SOLIDWORKS Motion Analysis vs. SOLIDWORKS Mate Controller

SOLIDWORKS Motion Study Welcome back to my blog series where I’m taking you on the journey from an idea to a working model. See how I took my concept of an automated drink dispenser, designed it, 3D modeled it, coded it, and eventually, 3D printed it. In my previous blog, I discussed the design process using SOLIDWORKS 3D CAD software. In today’s continuation, I show how I automated my machine directly in SOLIDWORKS and discuss some of the methods I used for coding the machine (including SOLIDWORKS motion analysis and mate controller) to match the automation I modeled. In future posts, I will show the process of 3D printing my drink dispenser using a Stratasys 3D Printer.

There are several ways to simulate motion in SOLIDWORKS – structural simulation, plastic simulation, and flow simulation to name a few – I could use these methods to test the strength of my machine, to see if the liquids would correctly flow, etc. These simulations can be useful in their ways, but the movement I’m concerned about is that of which I will be programming, namely the linear motion of the track as well as the functions of the dispensing mechanism.  To show this motion, I tried two methods, mate controller, and motion analysis, and found that one was more efficient for the needs of my model.

SOLIDWORKS Motion Analysis

Motion studies in SOLIDWORKS run the gamut, from animation to basic motions, to the motion analysis add-in available with SOLIDWORKS premium. As you advance from animation to motion analysis, more laws of physics will apply to make the study more realistic. Animation is used to animate the motion of assemblies, such as adding a motor. Basic Motion is used to approximate the effects of motors, springs, contact, and gravity on assemblies.

Motion Analysis is for accurately simulating and analyzing the impact of motion elements such as forces, springs, dampers, and friction. Motion Analysis uses computationally robust kinematic solvers and accounts for material properties as well as mass and inertia in the computations.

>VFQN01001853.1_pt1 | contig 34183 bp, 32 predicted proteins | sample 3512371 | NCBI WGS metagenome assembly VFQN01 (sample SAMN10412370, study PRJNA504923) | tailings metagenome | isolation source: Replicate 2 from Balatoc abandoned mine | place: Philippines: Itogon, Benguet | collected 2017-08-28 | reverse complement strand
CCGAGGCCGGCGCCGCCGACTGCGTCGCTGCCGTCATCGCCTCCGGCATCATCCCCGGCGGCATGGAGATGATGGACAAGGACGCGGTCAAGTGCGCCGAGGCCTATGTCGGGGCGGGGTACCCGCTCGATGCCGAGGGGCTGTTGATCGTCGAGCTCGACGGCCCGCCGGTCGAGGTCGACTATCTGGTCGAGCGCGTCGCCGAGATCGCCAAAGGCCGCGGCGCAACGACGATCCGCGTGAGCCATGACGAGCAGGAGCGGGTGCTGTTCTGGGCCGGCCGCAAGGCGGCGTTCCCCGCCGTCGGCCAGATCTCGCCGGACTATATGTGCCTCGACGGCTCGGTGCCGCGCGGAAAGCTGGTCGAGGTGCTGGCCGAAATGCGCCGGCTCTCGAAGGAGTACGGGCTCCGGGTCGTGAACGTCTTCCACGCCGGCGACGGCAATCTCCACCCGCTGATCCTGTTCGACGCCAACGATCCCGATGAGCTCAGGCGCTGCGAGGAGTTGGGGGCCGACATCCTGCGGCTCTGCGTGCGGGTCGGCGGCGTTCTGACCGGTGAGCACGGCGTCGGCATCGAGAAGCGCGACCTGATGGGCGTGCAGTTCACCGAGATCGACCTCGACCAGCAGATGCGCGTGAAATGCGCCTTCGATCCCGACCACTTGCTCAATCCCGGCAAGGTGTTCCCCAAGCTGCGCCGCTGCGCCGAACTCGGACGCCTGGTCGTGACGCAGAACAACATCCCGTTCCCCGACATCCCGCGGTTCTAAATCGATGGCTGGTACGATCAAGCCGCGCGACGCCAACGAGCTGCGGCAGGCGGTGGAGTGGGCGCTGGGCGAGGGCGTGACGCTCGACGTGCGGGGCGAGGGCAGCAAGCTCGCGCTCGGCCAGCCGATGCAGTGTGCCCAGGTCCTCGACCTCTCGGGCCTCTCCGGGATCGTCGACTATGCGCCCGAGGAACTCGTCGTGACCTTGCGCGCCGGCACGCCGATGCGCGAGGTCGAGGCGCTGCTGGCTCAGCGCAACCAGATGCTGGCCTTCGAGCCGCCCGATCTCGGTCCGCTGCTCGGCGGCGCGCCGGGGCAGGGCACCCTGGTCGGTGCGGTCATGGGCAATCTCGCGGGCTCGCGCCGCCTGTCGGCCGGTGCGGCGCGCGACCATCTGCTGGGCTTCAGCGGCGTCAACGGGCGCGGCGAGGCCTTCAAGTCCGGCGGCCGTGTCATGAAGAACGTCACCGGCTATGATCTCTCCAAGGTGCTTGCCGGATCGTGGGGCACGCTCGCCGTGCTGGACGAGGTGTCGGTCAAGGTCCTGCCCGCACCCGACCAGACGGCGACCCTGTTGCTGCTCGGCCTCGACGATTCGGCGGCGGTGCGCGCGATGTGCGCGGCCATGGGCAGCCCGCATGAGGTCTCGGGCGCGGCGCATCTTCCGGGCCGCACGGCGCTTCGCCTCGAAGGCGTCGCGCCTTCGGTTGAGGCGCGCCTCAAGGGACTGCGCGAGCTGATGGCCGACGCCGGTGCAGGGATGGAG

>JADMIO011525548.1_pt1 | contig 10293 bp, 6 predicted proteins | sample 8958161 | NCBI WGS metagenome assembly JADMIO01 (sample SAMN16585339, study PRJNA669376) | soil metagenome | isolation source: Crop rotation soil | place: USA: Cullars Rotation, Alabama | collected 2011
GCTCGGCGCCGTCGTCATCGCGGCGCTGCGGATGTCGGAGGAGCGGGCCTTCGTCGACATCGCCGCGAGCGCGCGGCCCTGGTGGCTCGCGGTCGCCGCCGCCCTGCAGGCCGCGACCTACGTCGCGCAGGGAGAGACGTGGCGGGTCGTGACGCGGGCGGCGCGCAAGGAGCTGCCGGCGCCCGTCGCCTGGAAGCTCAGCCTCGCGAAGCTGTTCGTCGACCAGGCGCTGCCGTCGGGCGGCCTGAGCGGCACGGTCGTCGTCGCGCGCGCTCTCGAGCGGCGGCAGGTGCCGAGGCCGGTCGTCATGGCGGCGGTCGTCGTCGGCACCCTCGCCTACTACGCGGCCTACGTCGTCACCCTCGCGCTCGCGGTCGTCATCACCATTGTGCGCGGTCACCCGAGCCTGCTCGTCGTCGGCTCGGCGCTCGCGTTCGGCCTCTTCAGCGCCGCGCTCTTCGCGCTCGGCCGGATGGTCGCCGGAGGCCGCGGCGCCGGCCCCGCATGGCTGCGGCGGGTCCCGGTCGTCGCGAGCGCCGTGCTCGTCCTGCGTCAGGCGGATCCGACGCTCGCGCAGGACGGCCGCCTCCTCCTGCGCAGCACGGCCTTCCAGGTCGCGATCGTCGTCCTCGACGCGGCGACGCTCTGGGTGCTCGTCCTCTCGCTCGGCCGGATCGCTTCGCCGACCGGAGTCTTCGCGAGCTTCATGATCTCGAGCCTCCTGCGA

I decided to try Motion Analysis due to its vast amount of options and availability. I added motors to the different components of the liner track and I could choose whether or not to create a constant speed, distance, oscillating, segments, etc. The original set up is a time-based motion study meaning that motors, forces, and gravity (among others) would be applied after a given time.

After a little research, I found it was possible to set up an event-based study. In an event-based study, you can control when a force is applied based on whether there is a trigger, such as a task was previously begun or ended. Event-based motion is beneficial because you can use all types of triggers to initiate an action rather than relying on time alone. For example, imagine you were building a Rube Goldberg machine. It would be hard to calculate the exact time, say the third component of the device, is set off but you could use the end of the second task quite effectively. In motion analysis, it is possible to incorporate a contact point in the study or make use of a sensor to add to the realism and to create animation easier.

While motion analysis contains powerful tools that would allow me to create sensors to trigger events correctly, I only want to simulate the motion of the track and dispensing mechanism.

While the effects of gravity, friction, and forces are all interesting, they are not exactly relevant to the animation I wish to create. I have no springs, dampeners, and friction is nearly negligible due to the linear rails and bearings. I found that all I wanted to control was the stepper motor connected to the belt and the stepper motor connected to the rack. I created these components and built my final animation.

Although this method was valid and could control the motors and contact accordingly, it took time to understand the different components of a motion study and how to integrate them all correctly. Since I’m only worried about the end animation, I decided to look for a fast and easy to manipulate method.